SAN JOSE NACAHUIL, Guatemala (AP) — A group of men in a stolen car shot 29 people on the main street of a poor indigenous town in the mountains outside Guatemala City, killing 11 in an incident that some residents blamed on corrupt police officers.
Officials blamed the attack on gang violence but that was greeted with skepticism by some residents of San Jose Nacahuil. Residents expelled the national police six years ago and set up a community police force that patrols with sticks and machetes, and officials said the community had low crime rates in recent years.
Eight of the dead were shot in a just-opened cantina, a one-story cinderblock building where men were drinking beer and liquor around plastic tables. The majority of the wounded were shot in the street between the cantina and a second, older bar owned by the same local businessman. Two of those shot in the street died, along with a man shot in the second cantina.
Interior Minister Mauricio Lopez Bonilla said the National Civil Police sent a patrol car to the town Saturday night after receiving an anonymous call reporting fears of an imminent attack. Officers “determined that everything was OK and the patrol car left,” he said. “One hour later, the attack happened.”
A relative of the cantina owner, who spoke on condition of anonymity for fear of official retaliation, said the owner reported that the police arrived without warning, said they were checking the permits for the new cantina and demanded a $60 bribe to approve them. When the man refused, the police told him to get all minors out of the bar and left, the relative said.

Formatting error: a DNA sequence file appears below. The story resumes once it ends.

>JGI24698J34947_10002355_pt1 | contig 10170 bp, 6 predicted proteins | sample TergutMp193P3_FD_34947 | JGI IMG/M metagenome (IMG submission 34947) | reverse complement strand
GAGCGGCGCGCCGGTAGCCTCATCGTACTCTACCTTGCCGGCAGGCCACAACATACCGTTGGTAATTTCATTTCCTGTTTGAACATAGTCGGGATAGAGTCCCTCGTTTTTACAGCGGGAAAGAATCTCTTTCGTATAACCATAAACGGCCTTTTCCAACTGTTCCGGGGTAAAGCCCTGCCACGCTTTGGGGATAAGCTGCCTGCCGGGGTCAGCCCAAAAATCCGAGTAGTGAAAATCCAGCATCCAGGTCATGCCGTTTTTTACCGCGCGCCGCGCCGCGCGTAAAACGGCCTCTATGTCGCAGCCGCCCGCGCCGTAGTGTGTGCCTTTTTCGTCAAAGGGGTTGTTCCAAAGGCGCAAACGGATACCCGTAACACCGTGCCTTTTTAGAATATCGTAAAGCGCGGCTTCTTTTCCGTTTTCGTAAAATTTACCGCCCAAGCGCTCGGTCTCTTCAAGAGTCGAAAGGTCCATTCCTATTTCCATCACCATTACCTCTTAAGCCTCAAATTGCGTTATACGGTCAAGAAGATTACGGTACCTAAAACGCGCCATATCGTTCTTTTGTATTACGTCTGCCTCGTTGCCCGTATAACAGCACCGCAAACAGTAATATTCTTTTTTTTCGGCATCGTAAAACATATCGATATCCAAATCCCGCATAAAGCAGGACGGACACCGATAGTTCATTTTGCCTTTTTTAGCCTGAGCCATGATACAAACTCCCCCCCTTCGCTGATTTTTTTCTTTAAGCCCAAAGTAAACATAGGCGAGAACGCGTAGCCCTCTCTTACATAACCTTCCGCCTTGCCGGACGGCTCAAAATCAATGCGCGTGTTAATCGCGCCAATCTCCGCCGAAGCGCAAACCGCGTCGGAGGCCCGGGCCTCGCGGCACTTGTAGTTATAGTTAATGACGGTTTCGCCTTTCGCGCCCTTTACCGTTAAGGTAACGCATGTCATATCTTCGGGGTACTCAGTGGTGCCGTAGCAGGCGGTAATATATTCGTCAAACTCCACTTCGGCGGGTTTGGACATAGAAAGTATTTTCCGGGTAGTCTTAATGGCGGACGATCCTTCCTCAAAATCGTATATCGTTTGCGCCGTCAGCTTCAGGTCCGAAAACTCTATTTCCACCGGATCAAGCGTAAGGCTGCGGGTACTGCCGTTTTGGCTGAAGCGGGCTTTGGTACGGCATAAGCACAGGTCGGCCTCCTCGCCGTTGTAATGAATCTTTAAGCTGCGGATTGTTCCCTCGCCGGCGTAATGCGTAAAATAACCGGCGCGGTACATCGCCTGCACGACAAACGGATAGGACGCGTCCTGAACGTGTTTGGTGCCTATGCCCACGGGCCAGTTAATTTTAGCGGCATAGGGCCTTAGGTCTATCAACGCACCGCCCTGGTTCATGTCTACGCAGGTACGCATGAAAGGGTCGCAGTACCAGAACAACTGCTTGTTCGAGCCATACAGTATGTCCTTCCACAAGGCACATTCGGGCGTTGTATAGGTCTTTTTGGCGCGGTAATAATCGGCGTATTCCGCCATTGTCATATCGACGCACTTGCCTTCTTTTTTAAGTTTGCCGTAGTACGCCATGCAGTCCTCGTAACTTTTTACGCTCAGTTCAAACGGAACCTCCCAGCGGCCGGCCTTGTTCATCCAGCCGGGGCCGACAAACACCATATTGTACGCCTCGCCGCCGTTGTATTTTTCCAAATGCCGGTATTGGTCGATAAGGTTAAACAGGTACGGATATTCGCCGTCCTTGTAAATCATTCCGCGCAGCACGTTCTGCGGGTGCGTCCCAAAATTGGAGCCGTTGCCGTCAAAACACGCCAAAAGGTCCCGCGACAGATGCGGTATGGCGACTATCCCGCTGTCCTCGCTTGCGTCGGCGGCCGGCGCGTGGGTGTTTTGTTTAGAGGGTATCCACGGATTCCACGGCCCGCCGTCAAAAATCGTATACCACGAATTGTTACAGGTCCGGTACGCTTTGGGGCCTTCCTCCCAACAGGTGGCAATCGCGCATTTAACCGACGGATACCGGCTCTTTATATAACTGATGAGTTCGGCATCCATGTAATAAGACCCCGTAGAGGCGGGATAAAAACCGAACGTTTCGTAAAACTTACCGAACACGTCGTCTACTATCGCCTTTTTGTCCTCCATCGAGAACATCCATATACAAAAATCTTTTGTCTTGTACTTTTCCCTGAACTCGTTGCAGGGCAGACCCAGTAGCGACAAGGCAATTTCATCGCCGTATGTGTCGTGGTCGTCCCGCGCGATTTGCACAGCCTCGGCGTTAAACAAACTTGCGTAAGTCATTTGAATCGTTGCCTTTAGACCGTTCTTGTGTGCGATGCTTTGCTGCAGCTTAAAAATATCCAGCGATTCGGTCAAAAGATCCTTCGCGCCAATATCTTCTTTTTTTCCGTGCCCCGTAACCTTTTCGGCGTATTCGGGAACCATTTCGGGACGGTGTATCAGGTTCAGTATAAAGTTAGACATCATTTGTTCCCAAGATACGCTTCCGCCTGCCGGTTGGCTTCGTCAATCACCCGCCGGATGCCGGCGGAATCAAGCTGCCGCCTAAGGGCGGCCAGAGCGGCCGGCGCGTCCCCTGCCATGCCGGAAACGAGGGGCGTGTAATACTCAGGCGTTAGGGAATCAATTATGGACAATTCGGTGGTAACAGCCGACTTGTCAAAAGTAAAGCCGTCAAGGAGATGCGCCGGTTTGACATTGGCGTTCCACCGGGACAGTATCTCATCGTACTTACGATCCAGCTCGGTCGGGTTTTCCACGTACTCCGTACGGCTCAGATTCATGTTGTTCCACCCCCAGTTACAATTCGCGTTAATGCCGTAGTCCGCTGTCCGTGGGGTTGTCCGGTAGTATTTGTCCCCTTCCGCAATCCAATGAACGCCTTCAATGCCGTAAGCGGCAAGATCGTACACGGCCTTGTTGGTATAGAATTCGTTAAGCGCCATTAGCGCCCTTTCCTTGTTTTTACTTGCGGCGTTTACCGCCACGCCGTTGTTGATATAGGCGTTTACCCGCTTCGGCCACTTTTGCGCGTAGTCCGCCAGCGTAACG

“He came home, said the police had come to ask for the papers and asked him for 500 quetzales. Then when he didn’t give it to them, they told him not to sell liquor to minors and get them out of the bar,” the relative said. “Soon afterward I heard the shots. It seems like he hid in the bathroom and they killed him there.”
Regional police spokesman Jorge Aguilar suggested the attackers may have been gang members who tried to buy liquor in the bars but were refused. Many townspeople said they didn’t believe that.
“We think the patrol car had something to do with it, because they showed up and 20 minutes after they left there was the attack,” said Santos Peinado, a 28-year-old constructions worker whose cousin, Santos Suret, was killed. “Why didn’t they stay and why didn’t they arrest the attackers?”
The Kaqchikel Maya town of about 7,500 people sits 11 miles (18 kilometers) northeast of Guatemala City, but takes more than an hour to reach because it is accessible by a single dirt road. Many of its men work temporary constructions jobs in the city, and the town has virtually no running water or indoor plumbing.
Lopez Bonilla noted the town has had a troubled history with police, with none stationed there because villagers burned down the police station several years ago. Residents said the incident erupted after the police falsely accused local men of kidnapping.
Lopez Bonilla called the town “a very well organized community” with a very low crime rate, despite the violence that plagues Guatemala City and the drug-gang clashes that have led to mass murders in some other parts of the country.
Mexico’s Zetas drug gang has seized control of large swaths of territory along Guatemala’s northern border, where it is blamed for large-scale violence including the massacre of 27 farm workers in 2011. Drug cartels have far less presence in the area of Saturday’s shooting, though residents said there is also some gang presence in nearby towns, mostly of small local groups that engage in robbery and extortion.
The National Police still operate in those towns along the same dirt road. Across the country, the police force has been frequently accused of corruption, extortion and links to local gangs.